I'm fairly certain that I have read many times over the years that accidents at home create more costs for insurance companies than any other activity. That is, people are more likely to fall down their stairs than having a car or mountaineering accident. In fact, whenever I read/heard about this it was in the context of insurance companies' campaigns to reduce home risks, like "don't stack a chair onto a table to reach to the ceiling."

    Dunno if there is a correlation between home accidents and weight, though.
  • by Anonymous Coward on Wednesday November 07, 2007 @03:39PM (#21272179)
    Joseph Addai - Overweight, borderline obese
    Shawn Alexander - Obese
    Mike Alstott - Morbidly Obese
    Marion Barber - Obese
    Ray Lewis - Morbidly Obese
    Ladanian Tomlinson - Obese
    Lance Armstrong - Overweight
  • by arete (170676) <areteslashdot2@x i g . net> on Wednesday November 07, 2007 @03:51PM (#21272353) Homepage
    You may be "informative" but you're also wrong, unless you're using some fancy definition of "more" like including all the people that never see a car.

    Cars are EXTREMELY dangerous, and that we let all of us idiots drive such powerful death machines with such little regulation is frightening.

    If you want some pseudomath - the insurance company premiums are directly related to their costs, at least if you assume a semicompetitive market. Housing insurance is annually lower than car insurance - even with extremely inexpensive car insurance - everywhere I've seen. And that's for cars costing substantially LESS than the house...

  • by DCheesi (150068) on Wednesday November 07, 2007 @04:04PM (#21272511) Homepage
    From TFA: "The researchers caution that a study like theirs cannot speak to cause and effect. They do not yet know, precisely, what it is about being underweight, for instance, that increases the death rate from everything except heart disease and cancer. Researchers tried to rule out those who were thin, because they might have been already sick. They also ruled out smokers, and the results did not change."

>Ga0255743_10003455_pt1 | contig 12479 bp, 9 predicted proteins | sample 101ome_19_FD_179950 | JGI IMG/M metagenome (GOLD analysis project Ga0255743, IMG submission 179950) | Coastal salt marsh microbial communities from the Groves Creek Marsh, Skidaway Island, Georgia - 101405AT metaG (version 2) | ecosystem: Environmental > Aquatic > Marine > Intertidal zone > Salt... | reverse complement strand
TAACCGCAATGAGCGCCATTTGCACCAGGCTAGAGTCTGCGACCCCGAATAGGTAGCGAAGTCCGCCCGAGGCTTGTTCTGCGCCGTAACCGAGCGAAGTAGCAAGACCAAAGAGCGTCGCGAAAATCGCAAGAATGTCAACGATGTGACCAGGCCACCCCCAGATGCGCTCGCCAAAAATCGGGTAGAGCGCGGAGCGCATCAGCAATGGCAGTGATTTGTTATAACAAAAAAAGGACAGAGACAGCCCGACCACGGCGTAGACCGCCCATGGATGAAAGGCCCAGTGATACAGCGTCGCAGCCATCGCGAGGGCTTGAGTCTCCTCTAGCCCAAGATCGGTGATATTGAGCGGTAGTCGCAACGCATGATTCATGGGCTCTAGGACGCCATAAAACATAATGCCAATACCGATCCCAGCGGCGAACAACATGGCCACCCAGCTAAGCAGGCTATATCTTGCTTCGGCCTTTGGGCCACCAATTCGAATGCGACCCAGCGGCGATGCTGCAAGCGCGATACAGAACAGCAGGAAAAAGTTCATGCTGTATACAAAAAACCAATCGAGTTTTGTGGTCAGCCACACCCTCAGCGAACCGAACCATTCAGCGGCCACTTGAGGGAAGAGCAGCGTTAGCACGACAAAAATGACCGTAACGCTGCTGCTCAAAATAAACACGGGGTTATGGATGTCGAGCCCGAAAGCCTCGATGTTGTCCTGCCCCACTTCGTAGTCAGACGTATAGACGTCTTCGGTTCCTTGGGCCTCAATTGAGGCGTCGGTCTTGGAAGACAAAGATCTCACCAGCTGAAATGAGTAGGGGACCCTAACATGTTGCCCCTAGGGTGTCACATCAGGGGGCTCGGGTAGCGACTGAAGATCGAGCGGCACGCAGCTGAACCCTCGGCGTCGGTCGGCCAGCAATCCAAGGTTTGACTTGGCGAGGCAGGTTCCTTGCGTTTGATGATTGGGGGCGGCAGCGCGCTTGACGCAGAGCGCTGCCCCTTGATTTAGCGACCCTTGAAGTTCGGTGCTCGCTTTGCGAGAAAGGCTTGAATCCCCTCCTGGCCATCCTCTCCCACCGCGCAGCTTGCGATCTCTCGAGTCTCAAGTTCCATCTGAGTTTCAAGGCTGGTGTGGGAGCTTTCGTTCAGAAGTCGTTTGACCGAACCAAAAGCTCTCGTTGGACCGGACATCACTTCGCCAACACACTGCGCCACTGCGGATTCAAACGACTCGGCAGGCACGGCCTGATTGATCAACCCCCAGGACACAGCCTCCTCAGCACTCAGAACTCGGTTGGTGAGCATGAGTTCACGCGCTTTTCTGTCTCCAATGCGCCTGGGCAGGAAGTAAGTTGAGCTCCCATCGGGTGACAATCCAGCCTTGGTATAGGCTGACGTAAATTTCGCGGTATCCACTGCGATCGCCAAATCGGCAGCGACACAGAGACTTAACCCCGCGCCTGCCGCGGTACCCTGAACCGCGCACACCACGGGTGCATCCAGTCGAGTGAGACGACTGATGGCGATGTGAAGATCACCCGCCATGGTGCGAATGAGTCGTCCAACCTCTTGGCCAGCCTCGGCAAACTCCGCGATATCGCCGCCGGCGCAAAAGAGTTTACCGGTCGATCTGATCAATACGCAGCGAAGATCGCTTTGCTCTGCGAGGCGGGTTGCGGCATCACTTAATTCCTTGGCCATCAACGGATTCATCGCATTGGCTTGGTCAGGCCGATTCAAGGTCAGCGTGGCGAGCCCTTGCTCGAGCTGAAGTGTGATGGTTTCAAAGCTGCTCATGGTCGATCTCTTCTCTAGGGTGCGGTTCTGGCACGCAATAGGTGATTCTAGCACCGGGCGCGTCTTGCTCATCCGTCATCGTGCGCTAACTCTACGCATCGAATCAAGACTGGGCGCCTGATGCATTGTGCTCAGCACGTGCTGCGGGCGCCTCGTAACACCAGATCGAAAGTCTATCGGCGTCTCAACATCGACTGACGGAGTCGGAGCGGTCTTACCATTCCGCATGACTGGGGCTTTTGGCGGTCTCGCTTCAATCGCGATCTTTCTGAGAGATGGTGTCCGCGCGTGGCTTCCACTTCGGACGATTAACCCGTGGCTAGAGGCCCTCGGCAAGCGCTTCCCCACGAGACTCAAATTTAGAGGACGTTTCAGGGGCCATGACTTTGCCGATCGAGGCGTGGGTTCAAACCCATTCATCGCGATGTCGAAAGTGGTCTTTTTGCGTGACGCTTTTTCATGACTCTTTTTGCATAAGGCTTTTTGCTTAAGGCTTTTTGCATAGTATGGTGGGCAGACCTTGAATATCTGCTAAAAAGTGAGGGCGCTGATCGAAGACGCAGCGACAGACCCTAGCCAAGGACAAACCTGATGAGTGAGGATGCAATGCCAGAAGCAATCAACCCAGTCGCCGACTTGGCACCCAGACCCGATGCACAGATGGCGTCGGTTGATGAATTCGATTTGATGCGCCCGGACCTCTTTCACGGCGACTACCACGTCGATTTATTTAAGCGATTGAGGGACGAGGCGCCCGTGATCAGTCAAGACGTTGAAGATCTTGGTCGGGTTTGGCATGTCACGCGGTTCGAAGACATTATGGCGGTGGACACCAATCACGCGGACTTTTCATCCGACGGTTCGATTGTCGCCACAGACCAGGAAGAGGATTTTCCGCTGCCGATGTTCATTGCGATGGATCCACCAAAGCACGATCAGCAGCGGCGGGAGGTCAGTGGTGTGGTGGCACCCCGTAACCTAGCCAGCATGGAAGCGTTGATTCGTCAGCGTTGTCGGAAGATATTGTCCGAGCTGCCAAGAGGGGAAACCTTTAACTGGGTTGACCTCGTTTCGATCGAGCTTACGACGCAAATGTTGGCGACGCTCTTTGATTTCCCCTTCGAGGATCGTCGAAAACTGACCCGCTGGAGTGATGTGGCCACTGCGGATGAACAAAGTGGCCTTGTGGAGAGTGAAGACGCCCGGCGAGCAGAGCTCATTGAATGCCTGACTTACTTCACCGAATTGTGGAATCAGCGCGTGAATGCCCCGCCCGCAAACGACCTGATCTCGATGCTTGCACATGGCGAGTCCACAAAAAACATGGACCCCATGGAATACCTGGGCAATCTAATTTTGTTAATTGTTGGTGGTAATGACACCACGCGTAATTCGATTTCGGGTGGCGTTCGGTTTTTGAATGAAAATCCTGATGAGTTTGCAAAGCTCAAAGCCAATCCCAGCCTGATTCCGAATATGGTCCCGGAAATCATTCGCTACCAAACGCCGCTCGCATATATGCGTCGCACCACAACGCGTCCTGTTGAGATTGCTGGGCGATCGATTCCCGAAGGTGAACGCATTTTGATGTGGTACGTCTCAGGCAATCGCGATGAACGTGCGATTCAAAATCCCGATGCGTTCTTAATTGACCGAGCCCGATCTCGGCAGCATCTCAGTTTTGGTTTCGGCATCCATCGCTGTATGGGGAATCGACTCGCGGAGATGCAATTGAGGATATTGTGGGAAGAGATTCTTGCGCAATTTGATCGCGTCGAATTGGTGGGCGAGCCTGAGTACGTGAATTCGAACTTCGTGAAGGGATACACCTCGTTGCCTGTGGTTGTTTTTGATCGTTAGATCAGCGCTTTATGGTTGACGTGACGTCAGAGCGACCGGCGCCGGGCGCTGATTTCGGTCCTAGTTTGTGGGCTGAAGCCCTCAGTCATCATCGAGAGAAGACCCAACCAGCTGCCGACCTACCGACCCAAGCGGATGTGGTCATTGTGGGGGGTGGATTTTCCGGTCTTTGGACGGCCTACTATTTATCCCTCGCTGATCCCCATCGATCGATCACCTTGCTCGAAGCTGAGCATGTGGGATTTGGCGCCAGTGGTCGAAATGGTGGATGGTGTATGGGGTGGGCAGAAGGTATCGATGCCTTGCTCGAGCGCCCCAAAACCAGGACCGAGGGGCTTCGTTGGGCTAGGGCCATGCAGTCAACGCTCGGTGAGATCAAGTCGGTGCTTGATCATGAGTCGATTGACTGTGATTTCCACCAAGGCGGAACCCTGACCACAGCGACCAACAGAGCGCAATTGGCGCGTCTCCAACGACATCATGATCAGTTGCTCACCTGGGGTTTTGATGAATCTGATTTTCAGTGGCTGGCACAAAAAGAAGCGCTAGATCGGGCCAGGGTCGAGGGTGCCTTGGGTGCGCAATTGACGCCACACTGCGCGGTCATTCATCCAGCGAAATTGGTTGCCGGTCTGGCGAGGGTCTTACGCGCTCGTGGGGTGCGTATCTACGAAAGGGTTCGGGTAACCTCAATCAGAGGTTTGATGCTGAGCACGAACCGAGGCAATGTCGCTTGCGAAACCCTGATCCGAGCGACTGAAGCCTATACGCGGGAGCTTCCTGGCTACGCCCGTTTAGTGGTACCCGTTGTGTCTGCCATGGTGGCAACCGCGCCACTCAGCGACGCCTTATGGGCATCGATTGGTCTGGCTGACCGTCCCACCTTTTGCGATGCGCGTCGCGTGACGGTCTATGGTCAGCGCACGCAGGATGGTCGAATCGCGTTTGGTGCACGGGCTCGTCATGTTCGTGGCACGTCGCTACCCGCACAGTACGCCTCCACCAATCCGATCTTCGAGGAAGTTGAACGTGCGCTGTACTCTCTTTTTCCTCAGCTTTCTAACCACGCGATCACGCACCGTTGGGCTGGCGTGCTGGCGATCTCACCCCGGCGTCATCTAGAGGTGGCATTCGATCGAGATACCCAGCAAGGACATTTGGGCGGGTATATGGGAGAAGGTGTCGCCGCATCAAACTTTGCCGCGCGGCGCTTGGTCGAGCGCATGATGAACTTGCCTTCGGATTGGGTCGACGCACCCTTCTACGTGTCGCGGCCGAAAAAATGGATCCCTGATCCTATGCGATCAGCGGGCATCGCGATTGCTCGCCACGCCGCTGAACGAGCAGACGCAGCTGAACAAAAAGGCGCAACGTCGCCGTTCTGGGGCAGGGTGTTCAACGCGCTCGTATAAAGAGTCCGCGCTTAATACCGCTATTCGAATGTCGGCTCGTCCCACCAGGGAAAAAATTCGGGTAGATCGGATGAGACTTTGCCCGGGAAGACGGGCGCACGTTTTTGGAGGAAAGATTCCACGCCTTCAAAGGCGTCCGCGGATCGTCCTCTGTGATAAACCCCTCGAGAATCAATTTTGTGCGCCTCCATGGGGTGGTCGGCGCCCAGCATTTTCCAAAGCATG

• by sentientbrendan (316150) on Wednesday November 07, 2007 @07:00PM (#21274895)
    It's true that obesity kills, but there are 4 categories the article identifies

    1. underweight
    2. at weight
    3. overweight
    4. obese

    The article seems to indicate that the best categories to be in are 2 or 3, which shouldn't be that surprising. Being obese is horrible for your health, but there is a fairly wide range of weight around normal weight which remains healthy.

    One thing that the article makes clear is that being *underweight* is pretty bad for you, and has much more problems associated with it than being overweight (but not obese). Again, this shouldn't be surprising. Being overweight just means that you are carrying around some excess fat, but is not an indication of malnutrition. Being underweight means that your body is nutrition deprived enough that it hasn't been able to build up a fat store. It also means, that since you don't have a significant fat store, your body starts to cannibalize muscle tissue whenever you go for a while without eating.

    In general, good nutrition is the key thing. Either overeating *or* dieting when you don't need to will damage your body and lower your life span. Remember, also you need some fat on your body for doing things like cushioning your heart, and for when you go a while without eating anything nutritious, which many people do without realizing it.
  • Re:I'm not... (Score:3, Informative)

    by ceoyoyo (59147) on Wednesday November 07, 2007 @08:18PM (#21275783)
    The summary is a bit misleading. Overweight people have a lower mortality rate but obese people have a HIGHER mortality rate.

    The overweight category is a bit sketchy. BMI is a really simple measurement and it's perfectly possible (even likely) for a fit person to get slotted into the overweight category simply due to muscle mass.

    It's been shown that a better metric than BMI is waist to hip ratio. The beer belly is also where the more dangerous fat that builds up around internal organs tends to show up most clearly.